Learning from the Eco-Toxicology of Fire-Fighting Foams in Aquatic Organisms: Altered Eco-Toxicity of Sodium Alkyl Sulfonates on Green Paramecia and Medaka Fish Maintained in Different Waters
Kaishi Goto*1, Hiroshi Takaichi*1, and Tomonori Kawano*1,*2,*3,*4,*5,†
*1Faculty and Graduate School of Environmental Engineering, The University of Kitakyushu
1-1 Hibikino, Wakamatsu, Kitakyushu, Fukuoka 808-0135, Japan
*2Environmental and Fire-Fighting Technology Development Center, The University of Kitakyushu, Kitakyushu, Japan
*3International Photosynthesis Industrialization Research Center, The University of Kitakyushu, Kitakyushu, Japan
*4University of Florence LINV Kitakyushu Research Center, Kitakyushu, Japan
*5Université Paris Diderot, Sorbonne Paris Cité, Paris 7 Interdisciplinary Energy Research Institute (PIERI), Paris, France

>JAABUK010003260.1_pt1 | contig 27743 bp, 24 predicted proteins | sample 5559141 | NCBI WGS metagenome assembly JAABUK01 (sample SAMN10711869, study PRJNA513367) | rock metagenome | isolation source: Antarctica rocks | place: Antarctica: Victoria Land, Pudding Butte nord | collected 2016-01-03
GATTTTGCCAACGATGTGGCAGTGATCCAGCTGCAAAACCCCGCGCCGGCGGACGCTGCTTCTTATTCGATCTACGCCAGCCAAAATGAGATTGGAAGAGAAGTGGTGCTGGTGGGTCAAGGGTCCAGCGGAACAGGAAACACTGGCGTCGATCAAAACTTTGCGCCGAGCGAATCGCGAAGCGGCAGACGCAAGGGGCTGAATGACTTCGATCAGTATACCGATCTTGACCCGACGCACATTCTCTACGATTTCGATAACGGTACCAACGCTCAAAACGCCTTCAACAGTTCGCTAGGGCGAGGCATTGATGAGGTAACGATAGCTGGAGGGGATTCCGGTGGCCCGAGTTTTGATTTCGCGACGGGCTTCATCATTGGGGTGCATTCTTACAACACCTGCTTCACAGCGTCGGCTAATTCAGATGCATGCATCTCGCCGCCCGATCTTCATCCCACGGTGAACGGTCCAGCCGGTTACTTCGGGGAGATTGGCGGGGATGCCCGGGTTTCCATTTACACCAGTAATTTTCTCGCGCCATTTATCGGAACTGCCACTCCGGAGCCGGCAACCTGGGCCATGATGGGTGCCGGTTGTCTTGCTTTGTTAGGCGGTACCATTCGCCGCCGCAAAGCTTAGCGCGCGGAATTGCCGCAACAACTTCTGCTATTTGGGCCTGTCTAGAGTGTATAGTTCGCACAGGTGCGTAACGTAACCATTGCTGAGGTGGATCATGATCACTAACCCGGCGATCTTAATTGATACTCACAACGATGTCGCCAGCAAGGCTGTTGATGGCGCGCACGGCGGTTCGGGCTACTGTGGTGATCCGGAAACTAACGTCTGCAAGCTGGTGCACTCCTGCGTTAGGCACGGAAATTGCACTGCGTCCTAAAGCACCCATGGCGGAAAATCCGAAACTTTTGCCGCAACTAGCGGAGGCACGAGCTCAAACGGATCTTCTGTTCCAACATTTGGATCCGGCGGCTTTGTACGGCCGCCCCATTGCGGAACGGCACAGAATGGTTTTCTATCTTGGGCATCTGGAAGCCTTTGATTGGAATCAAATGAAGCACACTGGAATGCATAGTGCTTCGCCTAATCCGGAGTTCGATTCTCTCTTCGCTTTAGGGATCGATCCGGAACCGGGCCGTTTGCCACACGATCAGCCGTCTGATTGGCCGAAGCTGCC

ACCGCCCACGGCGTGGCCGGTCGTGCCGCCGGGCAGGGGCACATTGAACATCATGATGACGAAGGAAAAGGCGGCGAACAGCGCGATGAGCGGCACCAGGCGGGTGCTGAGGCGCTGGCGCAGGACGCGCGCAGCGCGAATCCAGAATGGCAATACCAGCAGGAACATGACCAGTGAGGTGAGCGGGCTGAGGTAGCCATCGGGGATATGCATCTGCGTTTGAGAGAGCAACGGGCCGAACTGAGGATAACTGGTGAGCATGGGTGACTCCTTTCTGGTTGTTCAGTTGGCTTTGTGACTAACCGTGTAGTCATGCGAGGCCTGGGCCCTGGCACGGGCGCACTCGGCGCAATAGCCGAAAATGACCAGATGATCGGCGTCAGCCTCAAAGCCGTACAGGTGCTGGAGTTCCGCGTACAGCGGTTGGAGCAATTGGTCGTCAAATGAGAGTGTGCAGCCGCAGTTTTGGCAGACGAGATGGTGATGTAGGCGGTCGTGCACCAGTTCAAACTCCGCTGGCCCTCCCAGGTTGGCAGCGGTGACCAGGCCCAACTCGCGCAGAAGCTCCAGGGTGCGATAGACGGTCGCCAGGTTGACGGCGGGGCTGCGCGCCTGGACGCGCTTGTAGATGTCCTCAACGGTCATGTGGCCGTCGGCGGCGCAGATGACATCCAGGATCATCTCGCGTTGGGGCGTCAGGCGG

A variety of ciliated and flagellated protozoan species have been used as bio-indicators of the eco-toxic impacts of polluting chemicals, especially in aquatic environments such as rivers, ponds, lakes, and wetlands. To date, both the short-term and long-term impacts of fire-fighting foams (FFFs) in aquatic (freshwater environment) and semi-aquatic (wetland) ecosystems have been assessed in laboratory-scale model assays and in biotope-based assays. Little attention has been given to the fact that water qualities, such as hardness, drastically alter the toxic actions of various chemicals against living aquatic organisms including fishes, algae, and other microbes, suggesting that the laboratory water often employed in toxicity assays for fishes and microorganisms might not reflect the actual impact of chemicals in the ecosystem. Therefore, for examining the toxicity of certain chemicals (chiefly detergent-based and soap-based FFFs) in aquatic organisms, we have previously proposed that a series of simple eco-toxicity tests using natural waters sampled from the natural organism’s habitats or blends of mineralcontaining water preparations mimicking the natural habitat waters be used in addition to tests in standard laboratory waters. Based on the knowledge of the eco-toxicity of FFFs obtained through past studies using model aquatic organisms such as green paramecia (Paramecium bursaria), we conducted a study aiming to uncover the toxic mechanism of sodium alkyl sulfonates, a series of synthetic detergents known as SAS, using a strain of P. bursaria originally sampled from a river, both in laboratory water and habitat river water (river water from where P. bursaria was collected; HRW). Here, we employed P. bursaria maintained in both a natural HRW-based assay medium and an ultrapure water-based low-mineral standard culturing medium for comparing the apparent toxicity of SAS. Data strongly suggested that the toxicities of most SAS detergents (alkyl chains shorter than 9 carbons or longer than 14 carbons) are minimized in the mineral-rich HRW compared to the commonly used UPW-based low-mineral ciliateculturing conditions. The toxicity of SAS members with moderate chain lengths, such as sodium dodecan sulfonate, tended to be minimized with elevated mineral content. A similar tendency was also observed in medaka fish, a tiny model fish.
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